Kirk Originals

by Eric Twardzik

Kids can be cruel. A select few possess a preternatural gift for it. In hindsight, the first revelation of this truth was when a student entered the classroom with newly prescribed glasses. In the early 90s, few things could be as socially damning to a prepubescent as a prescription for corrective lenses.

“Pointdexter.” “Geek.” “Milhouse.” And that unimaginative mainstay, “Four Eyes.” Since age 13, Fred’s been in glasses. At 16 he realized he could turn what was a liability into an asset and enthusiastically adopted a bold, tortoise acetate frame. Since then it’s been a 20-year revolving door of thick tortoise specs. They’ve become a signature of sorts, growing larger with each passing year.

The latest sojourn on that pilgrimage is Kirk Originals, a crafter of sunglasses and optical glasses that are designed in London and then painstakingly made by hand in England, Italy or France (three countries that know a thing or two about style).

  Margate optical  ($302), archival tortoise sunglass, and  Monte Carlo  optical ($262).

Margate optical ($302), archival tortoise sunglass, and Monte Carlo optical ($262).

The company’s DNA goes back to 1919, the year its namesake founders chose to leave behind the garment and button business for the eyewear one. Kirk Originals came about in the 1990s, when a trove of mod-era Kirks were discovered in a trunk.

“It was based on that find,” says Gordon Ritchie, Managing Director of Kirk Originals. “That was the ethos of this company—we were going to recreate the original shapes and designs from the 50s and 60s.”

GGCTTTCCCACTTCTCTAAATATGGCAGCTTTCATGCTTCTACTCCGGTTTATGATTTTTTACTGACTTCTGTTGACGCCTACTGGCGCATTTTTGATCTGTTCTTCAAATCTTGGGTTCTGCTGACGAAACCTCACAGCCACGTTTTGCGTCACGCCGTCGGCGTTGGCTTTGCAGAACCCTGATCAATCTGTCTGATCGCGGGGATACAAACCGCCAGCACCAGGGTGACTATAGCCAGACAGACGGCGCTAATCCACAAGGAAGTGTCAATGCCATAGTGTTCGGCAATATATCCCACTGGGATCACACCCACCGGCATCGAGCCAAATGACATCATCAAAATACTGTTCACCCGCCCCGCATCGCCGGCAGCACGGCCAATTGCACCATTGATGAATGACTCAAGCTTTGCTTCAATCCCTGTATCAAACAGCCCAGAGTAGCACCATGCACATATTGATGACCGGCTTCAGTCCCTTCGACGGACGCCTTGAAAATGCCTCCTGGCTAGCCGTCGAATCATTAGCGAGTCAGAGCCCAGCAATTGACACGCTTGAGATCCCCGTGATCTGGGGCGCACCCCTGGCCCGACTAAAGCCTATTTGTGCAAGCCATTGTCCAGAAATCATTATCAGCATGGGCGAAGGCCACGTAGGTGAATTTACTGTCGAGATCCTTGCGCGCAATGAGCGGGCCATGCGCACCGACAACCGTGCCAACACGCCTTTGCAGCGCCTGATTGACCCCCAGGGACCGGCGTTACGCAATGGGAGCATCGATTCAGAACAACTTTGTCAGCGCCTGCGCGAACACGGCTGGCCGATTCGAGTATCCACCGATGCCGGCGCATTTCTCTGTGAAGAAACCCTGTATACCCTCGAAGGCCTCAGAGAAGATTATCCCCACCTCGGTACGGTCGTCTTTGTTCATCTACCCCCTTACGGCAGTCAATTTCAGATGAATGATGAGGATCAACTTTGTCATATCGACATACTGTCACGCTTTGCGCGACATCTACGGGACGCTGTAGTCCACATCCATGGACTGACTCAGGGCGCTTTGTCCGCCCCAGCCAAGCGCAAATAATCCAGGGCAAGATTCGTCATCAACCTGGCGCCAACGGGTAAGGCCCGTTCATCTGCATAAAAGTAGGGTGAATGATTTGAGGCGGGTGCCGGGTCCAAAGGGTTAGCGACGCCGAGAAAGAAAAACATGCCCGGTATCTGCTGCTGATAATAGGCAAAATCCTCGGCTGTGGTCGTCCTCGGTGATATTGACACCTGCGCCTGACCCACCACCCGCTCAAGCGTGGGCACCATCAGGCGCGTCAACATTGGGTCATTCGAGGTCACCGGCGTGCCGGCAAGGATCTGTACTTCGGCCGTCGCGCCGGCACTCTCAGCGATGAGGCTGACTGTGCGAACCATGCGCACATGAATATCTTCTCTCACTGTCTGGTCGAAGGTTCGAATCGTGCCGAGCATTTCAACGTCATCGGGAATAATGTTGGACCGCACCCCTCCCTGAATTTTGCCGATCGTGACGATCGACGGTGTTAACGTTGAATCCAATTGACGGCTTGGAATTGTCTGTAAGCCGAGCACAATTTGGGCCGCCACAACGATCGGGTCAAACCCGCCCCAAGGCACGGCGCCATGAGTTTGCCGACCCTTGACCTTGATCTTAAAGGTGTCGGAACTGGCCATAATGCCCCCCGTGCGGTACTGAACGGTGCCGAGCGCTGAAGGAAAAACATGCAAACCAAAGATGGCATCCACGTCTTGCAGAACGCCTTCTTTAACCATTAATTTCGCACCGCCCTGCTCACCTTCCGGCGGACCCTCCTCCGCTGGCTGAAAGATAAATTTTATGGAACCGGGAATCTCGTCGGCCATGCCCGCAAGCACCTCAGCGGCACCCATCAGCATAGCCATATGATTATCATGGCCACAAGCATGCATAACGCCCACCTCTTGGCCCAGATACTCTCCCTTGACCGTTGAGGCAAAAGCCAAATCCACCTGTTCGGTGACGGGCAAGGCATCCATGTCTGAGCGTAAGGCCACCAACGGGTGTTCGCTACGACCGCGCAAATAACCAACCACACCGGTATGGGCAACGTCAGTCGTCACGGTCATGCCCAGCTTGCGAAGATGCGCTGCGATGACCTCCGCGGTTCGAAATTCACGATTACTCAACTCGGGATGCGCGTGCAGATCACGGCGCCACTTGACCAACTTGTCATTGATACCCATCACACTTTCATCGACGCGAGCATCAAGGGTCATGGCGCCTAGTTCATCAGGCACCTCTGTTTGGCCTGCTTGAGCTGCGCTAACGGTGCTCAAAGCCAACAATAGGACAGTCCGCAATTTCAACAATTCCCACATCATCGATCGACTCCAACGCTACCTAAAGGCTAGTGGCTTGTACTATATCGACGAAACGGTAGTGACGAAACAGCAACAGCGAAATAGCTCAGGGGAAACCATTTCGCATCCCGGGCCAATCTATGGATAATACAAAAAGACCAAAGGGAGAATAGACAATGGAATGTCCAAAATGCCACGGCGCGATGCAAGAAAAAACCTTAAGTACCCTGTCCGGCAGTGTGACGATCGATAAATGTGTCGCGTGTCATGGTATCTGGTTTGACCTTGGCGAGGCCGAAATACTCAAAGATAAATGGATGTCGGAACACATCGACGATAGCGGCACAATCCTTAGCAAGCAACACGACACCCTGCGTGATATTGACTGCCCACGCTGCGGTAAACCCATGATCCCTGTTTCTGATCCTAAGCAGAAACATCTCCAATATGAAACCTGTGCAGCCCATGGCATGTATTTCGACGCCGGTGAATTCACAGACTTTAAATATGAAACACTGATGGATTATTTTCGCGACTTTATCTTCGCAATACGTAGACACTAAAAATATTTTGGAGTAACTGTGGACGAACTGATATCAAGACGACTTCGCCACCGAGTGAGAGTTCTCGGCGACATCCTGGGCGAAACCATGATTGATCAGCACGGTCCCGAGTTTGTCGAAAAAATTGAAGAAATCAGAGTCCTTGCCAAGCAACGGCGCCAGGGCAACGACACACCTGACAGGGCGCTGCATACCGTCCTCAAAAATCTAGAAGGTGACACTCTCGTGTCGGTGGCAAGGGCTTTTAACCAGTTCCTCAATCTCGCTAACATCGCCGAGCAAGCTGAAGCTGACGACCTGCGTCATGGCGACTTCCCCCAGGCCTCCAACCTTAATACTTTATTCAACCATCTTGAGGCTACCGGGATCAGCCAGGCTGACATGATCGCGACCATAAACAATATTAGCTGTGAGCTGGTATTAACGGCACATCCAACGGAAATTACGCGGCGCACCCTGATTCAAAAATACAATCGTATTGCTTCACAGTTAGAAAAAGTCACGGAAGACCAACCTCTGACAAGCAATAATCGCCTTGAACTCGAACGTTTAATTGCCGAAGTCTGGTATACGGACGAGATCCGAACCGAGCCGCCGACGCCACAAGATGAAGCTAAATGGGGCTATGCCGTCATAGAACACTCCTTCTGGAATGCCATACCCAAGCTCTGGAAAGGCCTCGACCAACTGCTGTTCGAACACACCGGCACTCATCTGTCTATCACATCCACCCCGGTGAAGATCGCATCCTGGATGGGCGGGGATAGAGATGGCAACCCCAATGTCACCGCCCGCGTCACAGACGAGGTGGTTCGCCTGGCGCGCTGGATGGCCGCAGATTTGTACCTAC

Liam Gallagher wore Kirk Originals during his famed Glastonbury Festival performance in 1994, and soon pairs were decorating the nose bridges of Morrissey and Mick Jagger. Ritchie has a psychological explanation for their success.

“Those elements of classic styles are timeless. It’s like they’re embedded in our psyches.”

 Liam Gallagher, Oasis frontman, wearing Kirk Originals at 1994's Glastonbury Festival.

Liam Gallagher, Oasis frontman, wearing Kirk Originals at 1994's Glastonbury Festival.

The mid-century, architectural designs of the Made in England collection by Kirk Originals were enough to make us fall in love—even before we heard the story of their construction. It begins with cellulose acetate, the plant-based, nearly mystical synthetic compound used by the best eyewear makers. The type Kirks uses come from Mazzucchelli 1849, an Italian maker with six generations of experience.

From start to finish, each pair of glasses is made by a single craftsmen. The process begins by hand-dyeing the acetate, which is then cut into shape. Once the desired shape has been achieved, the acetate is heated and pressed in a mold to build the bridge.

Then the real fun starts: the shaping and carving of the glasses with a hand file, which takes a full 72 hours and ends with smooth, remarkably round edges. The thickness of the acetate—an impressive 8mm—makes such shaping possible, and allows the temples to be installed without any visible pins, thus preserving the ultra-clean, modernist look. The process ends with enough buffing and polishing to turn the final product into a reflective surface: perfect for a discreet teeth check after broccoli rabe.

After all of that, the glasses are finally in our hands. But when we position them on our noses and tuck the edges behind our ears, brushing away errant locks of hair and adjusting burglar caps, we’re not ourselves anymore. The rounded edges of the Mason channel David Hockney as we venture to the bodega for Advil. The Aviator-style Reed allows us to be Steve McQueen for an afternoon, no chase scenes required. The Harvey in tortoiseshell turns a coffee run into a live-action remake of North by Northwest.

Kirk Originals aren’t simply accessories that block UV rays or make cocktail menus in dimly lit bars readable. The dedicated carving process transforms each pair into something more: a disguise. And as any moonlighting private eye can attest, selecting the right disguise is key.